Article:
Salt River Tubing In Arizona Is Officially Open And Here's What You Need To Know
There’s only one way to enjoy the longest float trip in Arizona this summer, and that’s by renting a tube from Salt River Tubing. You can leisurely meander on the water for up to four hours, perhaps even catching a glimpse of the iconic Salt River horses along the way. Here’s everything you need to know:
Have you floated the Salt River yet this season? If so, how was the trip? Tell us your thoughts in the comments section below, then check out our previous article for more on the majestic Salt River Horses.
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Tubing in Arizona
What are the best natural lazy rivers in Arizona?
The most popular answer is also the most obvious: the Salt River, situated in the east-central part of the state, is by far the most beloved (and arguably the “best”) natural lazy river in Arizona. It is such a beloved pastime among the locals that it’s become a steadfast annual tradition; oftentimes in the summer your friends will ask if you have any plans to tube the river this summer, and usually, your answer is going to be yes. Another lesser-appreciated lazy river in Arizona is the Colorado River, or, well, parts of it, anyway. Believe it or not, Arizona is a desert but it’s not entirely barren – there are all sorts of water access out here, including rivers perfect for tubing.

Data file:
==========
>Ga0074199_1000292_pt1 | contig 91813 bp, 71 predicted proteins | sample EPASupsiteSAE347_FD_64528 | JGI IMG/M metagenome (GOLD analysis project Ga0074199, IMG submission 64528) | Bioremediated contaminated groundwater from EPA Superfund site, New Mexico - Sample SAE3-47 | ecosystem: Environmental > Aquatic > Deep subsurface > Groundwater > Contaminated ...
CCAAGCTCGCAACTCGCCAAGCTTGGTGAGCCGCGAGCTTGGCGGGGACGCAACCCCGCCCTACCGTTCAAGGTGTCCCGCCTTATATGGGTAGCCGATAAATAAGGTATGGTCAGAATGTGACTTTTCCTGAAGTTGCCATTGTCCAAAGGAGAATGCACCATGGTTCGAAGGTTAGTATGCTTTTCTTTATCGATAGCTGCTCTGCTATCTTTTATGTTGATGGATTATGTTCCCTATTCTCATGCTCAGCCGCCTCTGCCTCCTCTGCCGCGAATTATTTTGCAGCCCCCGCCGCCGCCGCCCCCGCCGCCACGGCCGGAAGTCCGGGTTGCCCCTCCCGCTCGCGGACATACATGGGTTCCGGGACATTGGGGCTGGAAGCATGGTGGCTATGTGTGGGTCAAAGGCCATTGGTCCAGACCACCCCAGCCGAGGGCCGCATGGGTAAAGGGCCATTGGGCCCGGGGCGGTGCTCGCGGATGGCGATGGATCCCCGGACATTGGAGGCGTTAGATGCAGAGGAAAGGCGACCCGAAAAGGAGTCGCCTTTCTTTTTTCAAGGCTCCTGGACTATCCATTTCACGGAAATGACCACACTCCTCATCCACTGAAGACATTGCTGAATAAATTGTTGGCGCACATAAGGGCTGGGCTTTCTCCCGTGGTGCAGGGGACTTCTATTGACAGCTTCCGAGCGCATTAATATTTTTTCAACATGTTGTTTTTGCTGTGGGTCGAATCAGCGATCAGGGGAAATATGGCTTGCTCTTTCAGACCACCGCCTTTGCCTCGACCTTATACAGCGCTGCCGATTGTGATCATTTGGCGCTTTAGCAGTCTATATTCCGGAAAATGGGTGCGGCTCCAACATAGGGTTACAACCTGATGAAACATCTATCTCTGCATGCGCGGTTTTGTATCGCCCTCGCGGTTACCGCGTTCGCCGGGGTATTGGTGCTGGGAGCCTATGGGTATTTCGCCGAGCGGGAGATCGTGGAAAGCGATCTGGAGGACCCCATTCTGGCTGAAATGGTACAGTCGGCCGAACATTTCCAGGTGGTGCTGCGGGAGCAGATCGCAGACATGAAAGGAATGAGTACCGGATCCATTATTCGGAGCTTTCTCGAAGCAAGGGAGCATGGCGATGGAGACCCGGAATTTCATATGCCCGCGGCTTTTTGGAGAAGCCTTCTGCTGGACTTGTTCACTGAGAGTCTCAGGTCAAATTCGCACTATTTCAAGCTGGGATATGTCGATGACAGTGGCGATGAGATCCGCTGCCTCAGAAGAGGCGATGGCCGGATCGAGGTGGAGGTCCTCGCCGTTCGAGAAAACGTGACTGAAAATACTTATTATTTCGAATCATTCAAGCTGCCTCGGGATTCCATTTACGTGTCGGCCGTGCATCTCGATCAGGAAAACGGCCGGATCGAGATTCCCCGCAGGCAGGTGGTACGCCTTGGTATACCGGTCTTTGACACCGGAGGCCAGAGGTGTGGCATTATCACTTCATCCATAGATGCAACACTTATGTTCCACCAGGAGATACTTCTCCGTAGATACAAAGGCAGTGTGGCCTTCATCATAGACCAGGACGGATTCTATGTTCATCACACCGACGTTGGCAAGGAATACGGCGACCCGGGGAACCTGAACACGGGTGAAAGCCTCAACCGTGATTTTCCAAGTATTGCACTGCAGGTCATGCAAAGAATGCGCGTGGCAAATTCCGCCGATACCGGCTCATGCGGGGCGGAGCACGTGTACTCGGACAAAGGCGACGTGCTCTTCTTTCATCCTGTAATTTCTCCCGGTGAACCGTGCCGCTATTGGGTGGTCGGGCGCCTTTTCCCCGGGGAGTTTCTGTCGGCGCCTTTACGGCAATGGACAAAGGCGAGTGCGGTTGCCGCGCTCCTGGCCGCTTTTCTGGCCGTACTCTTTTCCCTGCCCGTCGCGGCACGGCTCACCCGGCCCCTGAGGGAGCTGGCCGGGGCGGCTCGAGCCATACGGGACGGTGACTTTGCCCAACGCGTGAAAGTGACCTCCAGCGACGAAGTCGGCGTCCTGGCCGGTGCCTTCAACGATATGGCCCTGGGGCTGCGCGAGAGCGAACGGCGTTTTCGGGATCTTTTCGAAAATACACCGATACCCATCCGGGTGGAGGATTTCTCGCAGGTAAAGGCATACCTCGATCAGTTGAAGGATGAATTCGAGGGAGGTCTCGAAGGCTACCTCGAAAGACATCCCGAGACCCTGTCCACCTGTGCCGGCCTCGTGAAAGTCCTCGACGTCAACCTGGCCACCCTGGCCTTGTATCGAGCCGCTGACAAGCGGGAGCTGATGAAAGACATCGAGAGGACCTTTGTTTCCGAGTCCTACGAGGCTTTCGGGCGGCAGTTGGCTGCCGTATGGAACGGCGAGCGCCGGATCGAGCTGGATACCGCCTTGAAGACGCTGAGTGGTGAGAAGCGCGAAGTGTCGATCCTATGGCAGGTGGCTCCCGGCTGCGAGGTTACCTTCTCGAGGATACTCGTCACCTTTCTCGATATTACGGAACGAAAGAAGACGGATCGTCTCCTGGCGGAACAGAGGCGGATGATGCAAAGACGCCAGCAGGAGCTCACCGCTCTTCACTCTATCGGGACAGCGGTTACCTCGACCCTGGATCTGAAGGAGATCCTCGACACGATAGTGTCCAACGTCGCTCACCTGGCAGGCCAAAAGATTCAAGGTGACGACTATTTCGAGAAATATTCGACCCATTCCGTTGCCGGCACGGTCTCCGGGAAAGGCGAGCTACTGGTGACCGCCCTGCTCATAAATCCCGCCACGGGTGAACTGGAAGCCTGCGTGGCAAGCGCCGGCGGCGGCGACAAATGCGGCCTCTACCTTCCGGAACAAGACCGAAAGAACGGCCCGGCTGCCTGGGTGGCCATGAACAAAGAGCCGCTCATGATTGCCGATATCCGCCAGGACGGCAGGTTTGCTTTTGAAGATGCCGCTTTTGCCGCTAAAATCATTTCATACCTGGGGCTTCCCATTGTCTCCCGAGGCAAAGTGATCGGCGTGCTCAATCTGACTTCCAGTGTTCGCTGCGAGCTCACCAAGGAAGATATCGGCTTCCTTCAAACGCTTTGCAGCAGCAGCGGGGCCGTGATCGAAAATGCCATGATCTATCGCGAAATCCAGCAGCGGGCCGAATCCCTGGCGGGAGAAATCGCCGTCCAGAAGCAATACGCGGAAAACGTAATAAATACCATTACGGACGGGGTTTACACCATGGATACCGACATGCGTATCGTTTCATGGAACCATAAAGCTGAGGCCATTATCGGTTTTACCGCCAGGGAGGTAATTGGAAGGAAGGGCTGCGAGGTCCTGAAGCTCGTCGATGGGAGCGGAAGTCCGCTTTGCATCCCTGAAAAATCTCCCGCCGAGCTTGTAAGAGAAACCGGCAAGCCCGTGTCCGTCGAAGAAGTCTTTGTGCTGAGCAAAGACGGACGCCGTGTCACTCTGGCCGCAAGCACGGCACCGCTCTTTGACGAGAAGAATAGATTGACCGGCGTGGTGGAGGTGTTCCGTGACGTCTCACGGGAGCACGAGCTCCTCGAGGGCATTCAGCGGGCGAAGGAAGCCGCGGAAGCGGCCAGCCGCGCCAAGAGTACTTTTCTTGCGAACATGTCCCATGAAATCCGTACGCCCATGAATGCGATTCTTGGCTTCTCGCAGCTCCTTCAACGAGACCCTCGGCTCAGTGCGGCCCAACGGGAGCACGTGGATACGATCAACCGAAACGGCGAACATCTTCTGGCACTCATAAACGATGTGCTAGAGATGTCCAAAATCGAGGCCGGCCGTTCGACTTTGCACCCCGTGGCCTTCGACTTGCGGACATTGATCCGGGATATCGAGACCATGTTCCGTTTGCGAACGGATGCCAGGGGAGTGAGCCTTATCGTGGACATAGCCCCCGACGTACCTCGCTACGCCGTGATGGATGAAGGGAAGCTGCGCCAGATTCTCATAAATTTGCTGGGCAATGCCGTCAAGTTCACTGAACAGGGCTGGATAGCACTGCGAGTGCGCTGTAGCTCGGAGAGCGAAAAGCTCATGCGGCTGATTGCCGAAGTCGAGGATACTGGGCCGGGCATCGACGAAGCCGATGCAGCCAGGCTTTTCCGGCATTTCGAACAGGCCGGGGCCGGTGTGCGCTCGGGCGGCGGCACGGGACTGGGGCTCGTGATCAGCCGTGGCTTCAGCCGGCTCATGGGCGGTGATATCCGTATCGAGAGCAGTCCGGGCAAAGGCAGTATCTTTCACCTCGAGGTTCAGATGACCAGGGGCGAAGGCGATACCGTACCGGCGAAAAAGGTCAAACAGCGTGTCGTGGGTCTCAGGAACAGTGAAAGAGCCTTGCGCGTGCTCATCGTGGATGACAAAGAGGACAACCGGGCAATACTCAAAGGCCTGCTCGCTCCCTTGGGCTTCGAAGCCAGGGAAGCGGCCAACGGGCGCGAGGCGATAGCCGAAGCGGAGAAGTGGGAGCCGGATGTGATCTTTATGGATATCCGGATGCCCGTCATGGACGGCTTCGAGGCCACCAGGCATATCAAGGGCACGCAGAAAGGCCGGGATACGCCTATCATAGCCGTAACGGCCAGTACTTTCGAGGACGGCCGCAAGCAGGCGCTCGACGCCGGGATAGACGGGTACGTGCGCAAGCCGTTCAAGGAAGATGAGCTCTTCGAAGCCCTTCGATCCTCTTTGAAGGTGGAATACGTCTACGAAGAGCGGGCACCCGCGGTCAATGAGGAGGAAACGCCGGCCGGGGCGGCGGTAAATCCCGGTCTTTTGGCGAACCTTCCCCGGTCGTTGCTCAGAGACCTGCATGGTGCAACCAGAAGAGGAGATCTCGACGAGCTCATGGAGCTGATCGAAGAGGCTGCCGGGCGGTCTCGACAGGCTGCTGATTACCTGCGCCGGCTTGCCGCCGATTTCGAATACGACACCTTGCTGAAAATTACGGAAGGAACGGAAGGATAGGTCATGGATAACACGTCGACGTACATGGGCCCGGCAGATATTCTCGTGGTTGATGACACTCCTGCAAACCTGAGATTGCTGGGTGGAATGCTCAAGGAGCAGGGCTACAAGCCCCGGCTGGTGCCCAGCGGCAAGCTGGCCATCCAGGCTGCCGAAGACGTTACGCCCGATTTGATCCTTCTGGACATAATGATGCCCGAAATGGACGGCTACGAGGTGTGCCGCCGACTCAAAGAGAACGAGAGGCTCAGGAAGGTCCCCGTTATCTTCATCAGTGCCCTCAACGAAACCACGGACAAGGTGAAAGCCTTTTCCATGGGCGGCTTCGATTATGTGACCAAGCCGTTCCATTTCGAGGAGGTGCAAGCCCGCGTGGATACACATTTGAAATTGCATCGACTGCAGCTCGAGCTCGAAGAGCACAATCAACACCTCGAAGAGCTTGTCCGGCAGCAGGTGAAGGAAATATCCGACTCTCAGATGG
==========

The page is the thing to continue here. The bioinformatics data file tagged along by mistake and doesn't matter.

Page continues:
When does the Salt River open for tubing?
Every year, the legendary Salt River in Arizona opens for tubing adventures galore. Typically, the Salt River opens for tubing at the end of April, and the season sticks around until the end of September. One may visit the official website for the most up-to-date details about Salt River Tubing in Arizona no matter what time of year it is. The start and end dates tend to change just a little bit each season, so be sure to check ahead of time if you’re planning a late-season float in Arizona.
What should I bring along when tubing the Salt River?
There are two things you must bring no matter WHAT: plentiful water, and plentiful sunblock. We all know that guy who tubed the river in Arizona and came back with the worst sunburn of his life, and sunburns can lead to cancer in extreme cases. The heat is another major factor in injuries sustained on the river, with all too many folks coming down with heatstroke thanks to bringing little to no water. There is little shade on the river, so bringing an umbrella is also wise, and you should also make sure you have water shoes – you're likely to lose sandals on the river. Some folks bring radios along, and a lot of people make it a party on the river every year, so prepare for fun!